Monday, January 1, 2018

The Ancestors



Prairie Dogs and Other Animals

When we first saw the prairie dog "town" on the McNamara place we were very interested in the fat little animals, but as we saw the damage that they could do we were glad that there weren't any on our land, but by fall we were surprised on morning to see three or four of the little hills that they made when they made their burrows, and almost overnight there were a dozen of the hills.  A group from the big town had decided to start a new town.  After the first dozen or more they seemed to quit coming and Clyde didn't do anything to get rid of them until the next spring, when he poisoned them with liquid gas put on corn cobs and into the burrows and the entrances and exits sealed up.  We never had any more move in on us.  That fall when Lloyd was out there he spent hours trying to shoot one, but they were too quick for him.  He never got one.
We missed the little owls though.  They sounded so cheerful.  But we had meadow larks the year around, and they sang all winter, too.  Sometimes it seemed like there was a meadow lark on every fence post.  Then there were cerleews, a large bird with a wing spread of nearly two feet.  Once when we were riding along, Clyde spied some baby cerlews beside the road and brought one to the wagon to show the children and all of a sudden, out of nowhere, the mother bird flew a Clyde's face, snapping her long slender bill.  He put her baby down in a hurry.  I have read since that there are very few of them left.  There were chicken hawks to menace our nice big chickens in the summertime, too.

In the fall there were just millions of migrating ducks and geese.  Once in awhile a flight would light in our valley, but they mostly settled on the lakes ten or fifteen miles north of us.  Clyde used to take our dog Don with him to go into the water to retrieve the birds that he shot.  I had a big roaster that just held six small teal ducks or three big mallards or redheads.  I always pick the down off the birds and saved it for pillows.

Clyde had brought Don home when he was just a puppy when we lived back in Kansas.  He was a short-hair English pointer.  His mother was fine hunting dog and when Don was old enough Clyde used to take him down to Pottawatomie county to hunt quail with him.  He trained easily and I got my first demonstration of his skill one Sunday afternoon when we started up to look a the area that we were planning to build on.  We were horseback, Clyde riding one of the little grey team with Ruth on behind him and me riding the more gentle one with Dick in the big saddle with me.  All of a sudden Don made a point, nose straight ahead, right foot raised and tail straight out behind.  Clyde hadn't brought his gun, but he put Ruth on behind me and told me not to move, and tore back for his gun.  My horse stood still as Clyde thought he would and when he got back, Don was still standing in the same position.  Clyde walked up slowly behind Don and then Don too some steps toward the prairie chicken that was crouched in the grass, until the bird flew up and Clyde got it.  Then Don turned toward another chicken that he could smell and flushed it out.  He did this until he had raised eight birds.  When there were no more, he obeyed Clyde's order to pick them up and bring them to him.  I had never seen such work by a dog.  He wouldn't work for anybody else at first, but we had a neighbor, the young man who had drawn the section that joined outs on the north, who spent a great deal of time and our home and seemed like family to Don.  His name was Jim Matusy, a railroad man for Cheyenne, Wyoming.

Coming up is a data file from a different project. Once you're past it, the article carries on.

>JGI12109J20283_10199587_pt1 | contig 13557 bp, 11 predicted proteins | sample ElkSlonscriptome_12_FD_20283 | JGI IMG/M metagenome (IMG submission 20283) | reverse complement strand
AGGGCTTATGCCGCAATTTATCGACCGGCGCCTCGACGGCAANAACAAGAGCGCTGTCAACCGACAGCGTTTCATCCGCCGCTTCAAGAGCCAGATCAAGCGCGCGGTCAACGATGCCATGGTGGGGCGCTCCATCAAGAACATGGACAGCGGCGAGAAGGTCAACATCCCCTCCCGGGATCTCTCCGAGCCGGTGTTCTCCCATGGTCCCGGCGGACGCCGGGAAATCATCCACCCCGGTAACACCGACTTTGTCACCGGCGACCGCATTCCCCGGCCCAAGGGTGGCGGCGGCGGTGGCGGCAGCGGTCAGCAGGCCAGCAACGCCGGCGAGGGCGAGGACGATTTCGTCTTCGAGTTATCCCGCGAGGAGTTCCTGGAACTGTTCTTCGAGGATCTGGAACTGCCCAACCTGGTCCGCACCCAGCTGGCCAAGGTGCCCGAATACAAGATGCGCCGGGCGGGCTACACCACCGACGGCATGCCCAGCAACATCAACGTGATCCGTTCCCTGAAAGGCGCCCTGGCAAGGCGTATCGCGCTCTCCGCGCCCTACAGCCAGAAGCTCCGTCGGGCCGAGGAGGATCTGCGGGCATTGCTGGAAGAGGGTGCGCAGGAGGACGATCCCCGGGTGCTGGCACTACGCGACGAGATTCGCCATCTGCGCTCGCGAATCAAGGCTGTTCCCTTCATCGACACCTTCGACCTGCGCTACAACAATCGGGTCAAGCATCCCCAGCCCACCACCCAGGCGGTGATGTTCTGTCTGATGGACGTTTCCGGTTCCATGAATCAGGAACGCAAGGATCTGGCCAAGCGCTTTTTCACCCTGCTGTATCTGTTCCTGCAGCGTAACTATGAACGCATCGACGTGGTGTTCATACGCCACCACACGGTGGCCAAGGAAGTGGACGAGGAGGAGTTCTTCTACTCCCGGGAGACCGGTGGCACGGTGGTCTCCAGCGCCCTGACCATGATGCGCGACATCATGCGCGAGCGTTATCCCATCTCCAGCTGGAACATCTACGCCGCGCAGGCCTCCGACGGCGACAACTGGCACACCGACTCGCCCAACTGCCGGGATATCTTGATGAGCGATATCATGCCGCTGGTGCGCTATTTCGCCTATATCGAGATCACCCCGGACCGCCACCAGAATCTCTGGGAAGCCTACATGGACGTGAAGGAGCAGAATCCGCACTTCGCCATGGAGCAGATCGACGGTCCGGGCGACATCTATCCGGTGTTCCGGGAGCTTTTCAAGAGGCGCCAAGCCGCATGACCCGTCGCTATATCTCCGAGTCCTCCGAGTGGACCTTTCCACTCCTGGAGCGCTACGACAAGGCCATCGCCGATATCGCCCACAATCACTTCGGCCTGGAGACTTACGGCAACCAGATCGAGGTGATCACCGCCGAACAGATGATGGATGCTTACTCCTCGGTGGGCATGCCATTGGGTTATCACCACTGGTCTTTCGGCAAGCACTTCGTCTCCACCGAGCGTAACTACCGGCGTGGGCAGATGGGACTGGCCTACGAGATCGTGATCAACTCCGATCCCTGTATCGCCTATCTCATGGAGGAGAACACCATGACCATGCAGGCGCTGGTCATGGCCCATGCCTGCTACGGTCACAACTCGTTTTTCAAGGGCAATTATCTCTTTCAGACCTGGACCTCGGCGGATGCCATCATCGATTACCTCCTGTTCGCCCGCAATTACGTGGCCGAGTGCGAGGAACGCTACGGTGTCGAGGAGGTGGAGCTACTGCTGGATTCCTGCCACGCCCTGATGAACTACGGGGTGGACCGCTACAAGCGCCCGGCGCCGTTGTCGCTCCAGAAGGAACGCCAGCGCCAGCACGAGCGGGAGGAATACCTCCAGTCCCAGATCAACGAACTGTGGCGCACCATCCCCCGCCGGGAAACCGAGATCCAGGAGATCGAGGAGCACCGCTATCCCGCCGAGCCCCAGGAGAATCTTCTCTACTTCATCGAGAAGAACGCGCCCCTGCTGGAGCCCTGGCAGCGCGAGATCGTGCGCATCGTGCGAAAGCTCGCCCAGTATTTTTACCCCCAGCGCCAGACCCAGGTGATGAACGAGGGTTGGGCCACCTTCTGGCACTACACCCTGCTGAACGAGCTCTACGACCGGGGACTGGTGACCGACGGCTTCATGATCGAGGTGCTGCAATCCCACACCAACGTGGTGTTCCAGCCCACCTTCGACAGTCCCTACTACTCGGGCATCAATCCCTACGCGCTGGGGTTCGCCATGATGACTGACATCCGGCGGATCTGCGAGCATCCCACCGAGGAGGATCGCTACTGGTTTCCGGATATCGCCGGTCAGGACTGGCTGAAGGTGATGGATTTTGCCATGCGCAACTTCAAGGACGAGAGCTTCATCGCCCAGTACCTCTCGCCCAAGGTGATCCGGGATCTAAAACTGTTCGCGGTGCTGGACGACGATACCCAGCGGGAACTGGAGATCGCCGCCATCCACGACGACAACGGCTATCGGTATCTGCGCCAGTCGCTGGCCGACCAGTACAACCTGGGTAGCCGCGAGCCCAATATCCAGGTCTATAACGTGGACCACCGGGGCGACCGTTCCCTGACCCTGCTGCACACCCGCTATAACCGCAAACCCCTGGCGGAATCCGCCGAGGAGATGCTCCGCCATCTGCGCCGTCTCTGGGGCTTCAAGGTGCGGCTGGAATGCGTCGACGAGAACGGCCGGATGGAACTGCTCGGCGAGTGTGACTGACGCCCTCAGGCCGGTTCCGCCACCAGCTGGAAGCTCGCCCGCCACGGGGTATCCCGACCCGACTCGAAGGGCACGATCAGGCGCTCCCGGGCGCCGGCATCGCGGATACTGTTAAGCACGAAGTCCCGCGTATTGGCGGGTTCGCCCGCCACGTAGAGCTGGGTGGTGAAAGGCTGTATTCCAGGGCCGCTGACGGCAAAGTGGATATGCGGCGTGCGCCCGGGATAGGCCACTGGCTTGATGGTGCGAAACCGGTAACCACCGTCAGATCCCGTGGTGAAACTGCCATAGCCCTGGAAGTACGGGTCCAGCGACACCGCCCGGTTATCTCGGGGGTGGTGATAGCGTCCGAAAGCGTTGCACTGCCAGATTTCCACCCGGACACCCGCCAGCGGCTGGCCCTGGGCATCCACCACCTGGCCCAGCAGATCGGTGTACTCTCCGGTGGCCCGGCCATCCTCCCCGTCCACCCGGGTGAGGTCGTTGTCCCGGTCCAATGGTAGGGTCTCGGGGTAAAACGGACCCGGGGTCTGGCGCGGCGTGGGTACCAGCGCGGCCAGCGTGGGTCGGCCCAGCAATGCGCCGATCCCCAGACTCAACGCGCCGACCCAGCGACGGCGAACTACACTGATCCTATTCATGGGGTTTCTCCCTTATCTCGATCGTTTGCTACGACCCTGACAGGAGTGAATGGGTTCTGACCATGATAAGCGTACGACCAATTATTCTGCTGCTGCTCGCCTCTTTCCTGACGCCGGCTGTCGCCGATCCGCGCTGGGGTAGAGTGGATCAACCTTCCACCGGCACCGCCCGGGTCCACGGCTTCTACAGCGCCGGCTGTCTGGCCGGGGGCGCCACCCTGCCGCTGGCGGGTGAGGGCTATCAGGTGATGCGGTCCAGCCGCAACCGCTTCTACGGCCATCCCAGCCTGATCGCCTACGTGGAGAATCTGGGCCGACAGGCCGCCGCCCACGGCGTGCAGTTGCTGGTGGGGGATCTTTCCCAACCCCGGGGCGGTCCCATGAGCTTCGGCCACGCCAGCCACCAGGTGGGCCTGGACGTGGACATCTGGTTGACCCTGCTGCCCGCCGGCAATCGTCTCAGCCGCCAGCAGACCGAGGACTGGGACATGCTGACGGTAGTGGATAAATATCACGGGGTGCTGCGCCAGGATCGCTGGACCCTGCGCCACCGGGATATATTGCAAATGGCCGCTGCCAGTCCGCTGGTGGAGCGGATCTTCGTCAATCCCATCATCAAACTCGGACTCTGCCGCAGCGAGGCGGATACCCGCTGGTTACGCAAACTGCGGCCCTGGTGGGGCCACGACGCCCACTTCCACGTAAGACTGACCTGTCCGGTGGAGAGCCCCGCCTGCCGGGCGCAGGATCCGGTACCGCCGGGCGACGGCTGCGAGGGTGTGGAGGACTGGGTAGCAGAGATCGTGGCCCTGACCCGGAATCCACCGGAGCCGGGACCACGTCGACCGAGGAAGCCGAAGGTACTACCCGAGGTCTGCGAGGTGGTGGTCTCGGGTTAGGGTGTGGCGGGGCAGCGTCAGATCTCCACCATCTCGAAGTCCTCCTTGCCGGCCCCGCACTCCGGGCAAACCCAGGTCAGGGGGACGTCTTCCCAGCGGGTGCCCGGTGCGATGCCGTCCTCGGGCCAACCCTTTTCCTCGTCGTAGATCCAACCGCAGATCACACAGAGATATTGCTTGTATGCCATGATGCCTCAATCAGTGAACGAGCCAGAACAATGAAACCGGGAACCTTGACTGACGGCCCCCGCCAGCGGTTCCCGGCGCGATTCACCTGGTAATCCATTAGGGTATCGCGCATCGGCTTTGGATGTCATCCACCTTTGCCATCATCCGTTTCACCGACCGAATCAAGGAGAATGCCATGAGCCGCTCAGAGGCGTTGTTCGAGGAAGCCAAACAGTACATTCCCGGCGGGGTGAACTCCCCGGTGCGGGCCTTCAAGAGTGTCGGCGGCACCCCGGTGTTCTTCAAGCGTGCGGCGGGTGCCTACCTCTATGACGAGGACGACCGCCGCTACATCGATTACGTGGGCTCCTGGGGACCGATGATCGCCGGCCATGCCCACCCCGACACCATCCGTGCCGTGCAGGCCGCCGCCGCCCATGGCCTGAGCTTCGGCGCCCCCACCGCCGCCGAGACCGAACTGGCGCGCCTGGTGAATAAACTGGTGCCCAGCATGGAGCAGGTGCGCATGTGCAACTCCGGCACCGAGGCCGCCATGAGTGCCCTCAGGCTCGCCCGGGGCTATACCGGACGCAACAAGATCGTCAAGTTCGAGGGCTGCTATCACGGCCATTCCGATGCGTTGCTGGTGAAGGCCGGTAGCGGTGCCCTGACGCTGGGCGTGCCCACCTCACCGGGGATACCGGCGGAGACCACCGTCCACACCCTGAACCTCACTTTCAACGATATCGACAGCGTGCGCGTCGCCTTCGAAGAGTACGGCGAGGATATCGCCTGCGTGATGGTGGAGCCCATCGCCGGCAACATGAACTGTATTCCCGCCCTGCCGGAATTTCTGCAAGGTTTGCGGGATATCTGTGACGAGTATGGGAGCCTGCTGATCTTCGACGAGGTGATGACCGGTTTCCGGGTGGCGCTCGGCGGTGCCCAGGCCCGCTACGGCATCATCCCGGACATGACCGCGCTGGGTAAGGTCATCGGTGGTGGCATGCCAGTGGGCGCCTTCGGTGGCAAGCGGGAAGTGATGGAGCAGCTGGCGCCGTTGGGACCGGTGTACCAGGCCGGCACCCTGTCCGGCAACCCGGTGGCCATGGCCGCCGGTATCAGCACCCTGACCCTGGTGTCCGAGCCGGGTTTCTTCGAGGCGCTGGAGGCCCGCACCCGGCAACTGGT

Jim had built a little one room sod house, that he lived in the required seven months until he proved up on his land.  He loved our kids, read the funnies to them.  He made a deal with Clyde to let us run our cattle on his section in exchange for help in fencing his place.  Clyde had wire and posts enough to fence three sides of his section and our adjoining north fence served his, too.  We were expecting a carload of cattle in the spring.  Clyde wanted to run them on Jim's land during the summer months and use our pasture for winter grazing. 

*******Happy New Year to my readers!*******

1 comment:

  1. "But we had meadow larks the year around, and they sang all winter, too. "

    While reading diary entry, I had a feeling of déjà vu and recalled the meadowlarks singing in the winter in San Carlos, California. We could hear them singing as we listened to our high school English teacher.

    In this past week, I've noticed lively loud birdsong here. It sounds like spring, despite the below-freezing-cold days.

    If I haven't said Happy New Year already, "Happy New Year!"

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